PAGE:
© 2024 Louisville Public Media

Public Files:
89.3 WFPL · 90.5 WUOL-FM · 91.9 WFPK

For assistance accessing our public files, please contact info@lpm.org or call 502-814-6500
89.3 WFPL News | 90.5 WUOL Classical 91.9 WFPK Music | KyCIR Investigations
Play Live Radio
Next Up:
0:00 0:00
Available On Air Stations
Stream: News Music Classical

"Oh, Gastronomy!" Serves a Feast for the Stage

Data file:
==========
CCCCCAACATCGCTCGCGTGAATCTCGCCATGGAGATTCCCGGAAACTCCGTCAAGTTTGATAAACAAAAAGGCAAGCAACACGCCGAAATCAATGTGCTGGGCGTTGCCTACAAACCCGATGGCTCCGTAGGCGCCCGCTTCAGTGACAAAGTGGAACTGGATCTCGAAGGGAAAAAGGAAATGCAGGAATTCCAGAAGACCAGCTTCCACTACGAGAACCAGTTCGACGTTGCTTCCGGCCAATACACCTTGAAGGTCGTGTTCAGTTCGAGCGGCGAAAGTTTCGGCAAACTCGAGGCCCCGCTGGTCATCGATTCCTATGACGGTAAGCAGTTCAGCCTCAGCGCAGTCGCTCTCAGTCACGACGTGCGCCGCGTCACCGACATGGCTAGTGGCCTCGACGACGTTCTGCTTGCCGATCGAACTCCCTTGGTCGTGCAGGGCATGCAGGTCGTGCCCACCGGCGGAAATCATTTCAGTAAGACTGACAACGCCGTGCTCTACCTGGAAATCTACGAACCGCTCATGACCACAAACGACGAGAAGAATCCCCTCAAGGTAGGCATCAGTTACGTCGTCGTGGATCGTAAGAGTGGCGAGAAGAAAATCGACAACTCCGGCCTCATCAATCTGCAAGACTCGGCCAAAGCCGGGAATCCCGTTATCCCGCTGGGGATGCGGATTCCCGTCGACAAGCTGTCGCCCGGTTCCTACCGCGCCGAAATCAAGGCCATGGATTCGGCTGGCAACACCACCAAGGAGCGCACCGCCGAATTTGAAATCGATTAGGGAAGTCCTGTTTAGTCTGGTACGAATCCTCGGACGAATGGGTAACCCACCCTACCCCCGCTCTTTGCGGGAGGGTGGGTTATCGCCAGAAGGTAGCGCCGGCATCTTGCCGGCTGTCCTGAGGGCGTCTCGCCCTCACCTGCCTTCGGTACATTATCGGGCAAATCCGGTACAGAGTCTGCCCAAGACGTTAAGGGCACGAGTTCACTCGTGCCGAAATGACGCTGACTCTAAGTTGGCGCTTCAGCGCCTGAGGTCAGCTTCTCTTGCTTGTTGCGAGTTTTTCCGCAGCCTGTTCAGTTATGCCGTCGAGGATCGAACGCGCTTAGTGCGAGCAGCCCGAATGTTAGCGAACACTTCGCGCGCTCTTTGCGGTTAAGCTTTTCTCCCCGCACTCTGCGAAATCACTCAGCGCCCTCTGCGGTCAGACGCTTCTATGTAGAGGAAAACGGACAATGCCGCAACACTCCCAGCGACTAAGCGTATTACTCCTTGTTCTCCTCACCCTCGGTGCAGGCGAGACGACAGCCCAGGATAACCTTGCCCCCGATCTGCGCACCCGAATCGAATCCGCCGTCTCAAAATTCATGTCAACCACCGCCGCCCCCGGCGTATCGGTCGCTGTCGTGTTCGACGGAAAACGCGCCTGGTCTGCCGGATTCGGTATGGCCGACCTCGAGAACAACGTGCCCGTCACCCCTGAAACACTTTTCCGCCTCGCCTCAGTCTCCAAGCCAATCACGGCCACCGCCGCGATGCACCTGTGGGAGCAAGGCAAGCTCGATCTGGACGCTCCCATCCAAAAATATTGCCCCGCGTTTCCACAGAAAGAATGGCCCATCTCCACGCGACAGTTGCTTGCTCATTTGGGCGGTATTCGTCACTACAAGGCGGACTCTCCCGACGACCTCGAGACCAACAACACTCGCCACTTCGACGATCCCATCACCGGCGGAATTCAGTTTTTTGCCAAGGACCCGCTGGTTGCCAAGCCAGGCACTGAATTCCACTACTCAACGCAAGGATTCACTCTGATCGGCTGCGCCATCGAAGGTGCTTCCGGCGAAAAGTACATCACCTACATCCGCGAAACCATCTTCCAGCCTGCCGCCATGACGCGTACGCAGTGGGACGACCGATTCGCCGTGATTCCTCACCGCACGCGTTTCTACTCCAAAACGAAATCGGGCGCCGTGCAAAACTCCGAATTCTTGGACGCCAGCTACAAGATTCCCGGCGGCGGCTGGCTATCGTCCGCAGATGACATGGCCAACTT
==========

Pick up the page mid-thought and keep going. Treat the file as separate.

Take a director and a dramaturg with one big idea. Add five playwrights, 22 young actors, and at least one banjo to make “Oh, Gastronomy!,” this year’s witty and surprisingly touching Actors Theatre of Louisville apprentice showcase.Conceived by apprentice/intern company associate director Amy Attaway (who also directed) and literary manager Sarah Lunnie (dramaturg) and written by Michael Golamco, Carson Kreitzer, Steve Moulds, Tanya Saracho and Matt Schatz, “Oh, Gastronomy!” will run through April 1 in the Humana Festival of New American Plays.The five playwrights came to Louisville earlier in the year and spent a weekend visiting many area restaurants and markets with Attaway, Lunnie and the apprentice company. While “Oh, Gastronomy!” is not specifically set in Louisville, plenty of locavore touches from the area—bourbon, Derby Pie—found their way into the show. The writers created their short pieces for the anthology based on not only what they ate but who they met—local farmers and cooks, foodies and the apprentices themselves.The sizable number of musically-talented apprentices led to six outstanding musical numbers penned by Matt Schatz. The songs range from the cute ethical-food dilemma ditty “How Do You Know?” (Erika Diehl) to “Tastes Like Home,” a heart-rending duet between a woman (Katie Medford) and her soldier partner (Alexander Kirby) about the dishes they love and will share again when he returns from deployment. Overall, the tone of the show is tipped in favor of comedy—the format of a series of short scenes encourages it, for one thing—but there were enough serious moments to give it suitable weight.Stand-out dramatic moments include Golamco’s “Last Supper,” in which a brother (Doug Harris) cooks all of his terminally ill sister’s (the luminous Diehl) favorite dishes and loses it when she invites an old boyfriend (Alexander Kirby) to share the evening, and Kreitzer’s lyrical ode “Tomatoes,” delivered by a passionate young farmer (Nick Vannoy), a backyard tiller (Maggie Raymond) and an urban rooftop gardener (Kanomé Jones). Zoë Sophia Garcia and Chris Reid nailed “In the Line,” Saracho’s incisive examination of food and class, and Moulds’ “The Family Feast” series provided staunch emotional bookends for the show, offering a novel’s worth of family drama in two powerful scenes.The apprentices spend the nine-month season working crew for the mainstage shows, appearing in the occasional small role and learning everything they can about the business before heading off to graduate school or the wilds of professional theater. The showcase is their opportunity to shine—not only for the Louisville audiences that have seen them wheel set pieces on and off stage all year, but for the directors, producers, playwrights and agents who visit the Humana Festival.It’s thrilling to think that one of those young actors might be cast in featured roles even here at Actors Theatre in the near future, as last year’s apprentices Alex Hernandez (“The Elaborate Entrance of Chad Deity”) and Jordan Brodess (“Eat Your Heart Out”) were this season. It’s a “you saw them here first” kind of feeling, and all the apprentices are brimming with potential. In particular, Amir Wachterman as a demented waiter (Golamco’s “Ordering” series) and Trent Stork as a caretaking roommate (Saracho’s excellent “Code Fries”) stood out as budding comedic talents. Liz Malarkey (Schatz’s “CSA Battle,” Saracho’s “A Numbers Game”) and Marianna McClellan (Kreitzer’s “Fear and Loathing at the Food Truck” series) both have the presence and maturity to start commanding starring roles.Overall, there were precious few weak spots—quite a feat for a show featuring 28 distinct shorts. Saracho’s salacious “Banana Girl” was funny but felt gratuitous and out-of-step with the tone of the show, which erred on the side of organic, wholesome, ethical (and delightful) fare.